If you can’t afford your current IRS monthly payment plan, or are about to break it with a new year of taxes due, bankruptcy can save you.
Getting Backed into the IRS Corner
It’s a very easy dilemma to slip into. If you owed a chunk of income taxes a year or two ago when you sent in your tax returns, you may have been relieved at the time to learn that the IRS (and, if you owe state income taxes, probably your state taxing authority as well) allows taxpayers to pay back taxes through a monthly installment plan with relatively reasonable payment terms.
So back then you set up the payment plan with the IRS (and/or state), paid the modest set-up fee, and then struggled to pay the agreed monthly amount as you continued to be under financial pressures from your other creditors. The only way you could keep up with it was by not having enough withheld from your paycheck or, if you’re self-employed, by not paying enough estimated quarterly taxes. So you may have had a second year in which you owed taxes and couldn’t pay the amount owed when filing the tax return. Again you might have been relieved that the IRS let you roll the new amount into your installment agreement, although likely with an increased monthly payment.
But now again this year for the same reasons you expect once more to owe income taxes. You are worried that you won’t be able to qualify for the monthly installment payment plan. Or will simply be unable to pay the increased amount. You know if you don’t pay on time the IRS/state will take aggressive collection action against you, putting you into a financial tailspin.
Or even if somehow you could add another year of tax debt onto your installment program, you see yourself sliding backwards instead of making progress. The interest and penalties, which seemed relatively modest at first, are now adding significantly to the amount you have to pay. You’re in a classic vicious cycle. You don’t see a way out.
But there ARE potentially two ways out.
Chapter 7 Allows You to Discharge Some Debts, Catch Up on the Rest
Some of your income taxes could be altogether written off—“discharged”—in a Chapter 7 “straight bankruptcy.” Generally, at least 3 years must have passed since the tax return for the tax was due, and also at least 2 years since you filed that tax return with the IRS/state. If all your taxes meet those two conditions (and some other that may or may not apply), then your bankruptcy would discharge those taxes along with all or most of your other debts. That would be the end of your tax problem.
If you could discharge some of your taxes but not all, discharging part of them, along with all or most of your other debts, would make it easier to pay off the remaining taxes. You should be able to start withholding the right amount of taxes out of your paycheck or paying the right amount of your self-employed income towards your quarterly taxes. This would allow you to keep current on your taxes going forward, finally getting you out of your vicious cycle.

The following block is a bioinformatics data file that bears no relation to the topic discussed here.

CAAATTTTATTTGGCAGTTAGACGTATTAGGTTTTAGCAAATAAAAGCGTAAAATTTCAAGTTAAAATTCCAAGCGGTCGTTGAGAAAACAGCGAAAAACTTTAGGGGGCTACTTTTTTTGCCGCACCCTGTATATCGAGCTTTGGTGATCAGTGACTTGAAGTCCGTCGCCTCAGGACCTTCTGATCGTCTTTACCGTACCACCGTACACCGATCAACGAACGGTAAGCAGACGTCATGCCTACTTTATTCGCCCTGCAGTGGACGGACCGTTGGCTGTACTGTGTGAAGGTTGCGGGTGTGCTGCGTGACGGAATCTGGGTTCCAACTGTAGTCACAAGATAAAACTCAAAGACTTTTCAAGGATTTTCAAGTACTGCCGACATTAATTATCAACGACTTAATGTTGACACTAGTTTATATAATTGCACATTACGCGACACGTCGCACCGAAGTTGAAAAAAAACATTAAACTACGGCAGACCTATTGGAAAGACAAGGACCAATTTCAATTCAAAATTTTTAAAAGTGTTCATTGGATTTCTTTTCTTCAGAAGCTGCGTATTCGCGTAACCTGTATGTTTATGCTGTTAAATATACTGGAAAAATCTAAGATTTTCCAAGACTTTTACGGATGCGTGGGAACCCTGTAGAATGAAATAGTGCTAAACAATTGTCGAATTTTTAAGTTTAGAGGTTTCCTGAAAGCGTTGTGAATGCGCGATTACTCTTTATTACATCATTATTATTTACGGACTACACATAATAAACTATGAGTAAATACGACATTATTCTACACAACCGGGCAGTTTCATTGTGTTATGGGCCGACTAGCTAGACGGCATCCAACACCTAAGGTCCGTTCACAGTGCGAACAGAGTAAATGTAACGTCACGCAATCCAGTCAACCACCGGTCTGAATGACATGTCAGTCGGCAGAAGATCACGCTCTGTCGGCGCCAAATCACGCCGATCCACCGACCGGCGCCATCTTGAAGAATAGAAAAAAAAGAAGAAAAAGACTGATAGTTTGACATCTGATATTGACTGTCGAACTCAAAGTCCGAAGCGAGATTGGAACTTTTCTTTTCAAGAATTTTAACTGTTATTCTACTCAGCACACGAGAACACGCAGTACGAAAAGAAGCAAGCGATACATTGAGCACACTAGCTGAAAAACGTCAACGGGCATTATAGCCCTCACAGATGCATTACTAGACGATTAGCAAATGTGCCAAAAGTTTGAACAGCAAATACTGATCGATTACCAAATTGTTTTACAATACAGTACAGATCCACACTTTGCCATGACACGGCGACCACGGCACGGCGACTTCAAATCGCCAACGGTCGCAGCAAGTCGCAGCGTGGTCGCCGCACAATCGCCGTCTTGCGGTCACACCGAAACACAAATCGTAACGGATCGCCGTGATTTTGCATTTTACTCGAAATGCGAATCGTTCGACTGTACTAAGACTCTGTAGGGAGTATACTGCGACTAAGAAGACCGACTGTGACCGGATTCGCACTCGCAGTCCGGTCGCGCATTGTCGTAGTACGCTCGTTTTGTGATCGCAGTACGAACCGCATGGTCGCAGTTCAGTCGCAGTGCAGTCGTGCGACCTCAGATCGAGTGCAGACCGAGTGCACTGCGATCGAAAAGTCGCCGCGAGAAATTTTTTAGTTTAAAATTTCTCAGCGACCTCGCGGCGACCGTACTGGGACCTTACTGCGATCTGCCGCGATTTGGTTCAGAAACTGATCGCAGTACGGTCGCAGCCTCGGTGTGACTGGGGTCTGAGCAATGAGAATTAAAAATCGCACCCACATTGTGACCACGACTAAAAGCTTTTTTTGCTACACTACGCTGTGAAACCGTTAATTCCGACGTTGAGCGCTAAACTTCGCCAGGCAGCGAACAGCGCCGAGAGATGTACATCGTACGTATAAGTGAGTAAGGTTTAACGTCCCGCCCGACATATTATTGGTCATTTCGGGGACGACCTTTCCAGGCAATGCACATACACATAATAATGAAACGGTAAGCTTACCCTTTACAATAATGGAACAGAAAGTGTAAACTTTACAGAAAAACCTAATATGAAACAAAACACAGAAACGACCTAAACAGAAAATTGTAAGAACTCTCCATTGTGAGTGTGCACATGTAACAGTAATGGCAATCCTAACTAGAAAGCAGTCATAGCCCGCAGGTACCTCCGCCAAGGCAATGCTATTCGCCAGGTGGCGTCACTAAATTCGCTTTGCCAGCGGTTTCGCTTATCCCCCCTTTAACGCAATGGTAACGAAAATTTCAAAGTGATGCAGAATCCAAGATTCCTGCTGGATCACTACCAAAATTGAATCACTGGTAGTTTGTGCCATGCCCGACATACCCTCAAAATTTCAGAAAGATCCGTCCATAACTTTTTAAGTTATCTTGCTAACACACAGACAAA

Even if all the income taxes you owe are too recent to discharge any of them, discharging all or most of your other debts may do you enough good. If that allows you to withhold/pay enough ongoing income taxes, and to pay off the back taxes in a reasonable time, then at least you’d be making progress and would be tax-free in the foreseeable future.
Chapter 13 Avoids Additional Interest and Penalties, More Flexible Payments
If you can’t discharge all your income taxes through Chapter 7, consider a 3-to-5-year Chapter 13 “adjustment of debts.”
This usually allows you to stop accruing and paying all ongoing interest and penalties on the tax debt. Chapter 13 also gives you tremendous flexibility in paying that portion of the tax that must be paid.
For example, the amount you pay to all your creditors under Chapter 13 is based primarily on your budget, much less so on how much you owe. How much of that goes to the IRS is based not on the limitation of the IRS’s regulations but on your entire financial picture, often allowing you to pay other important creditors—such as a home mortgage arrearage or a vehicle lender—ahead of the IRS.
Throughout the whole Chapter 13 procedure you’re legally protected from the potentially aggressive collection tactics of the IRS/state. That prevents a tax lien from being recorded against you, your home, and other assets, and if one was recorded earlier you have a lot more leverage over the IRS in satisfying that lien and getting it released. Finally, if your circumstances change, you can modify your payment plan to reflect your financial realities instead of being at the mercy of the IRS or state.
Filing bankruptcy allows you to unilaterally break your monthly installment agreement with the IRS and/or state. You can either discharge your tax debts under Chapter 7 and/or pay off the remaining taxes more quickly with a new, more manageable monthly installment agreement. Or if that does not help sufficiently, Chapter 13 provides the other significant advantages listed above. One or the other will likely be able to get you out of your downwards tax spiral.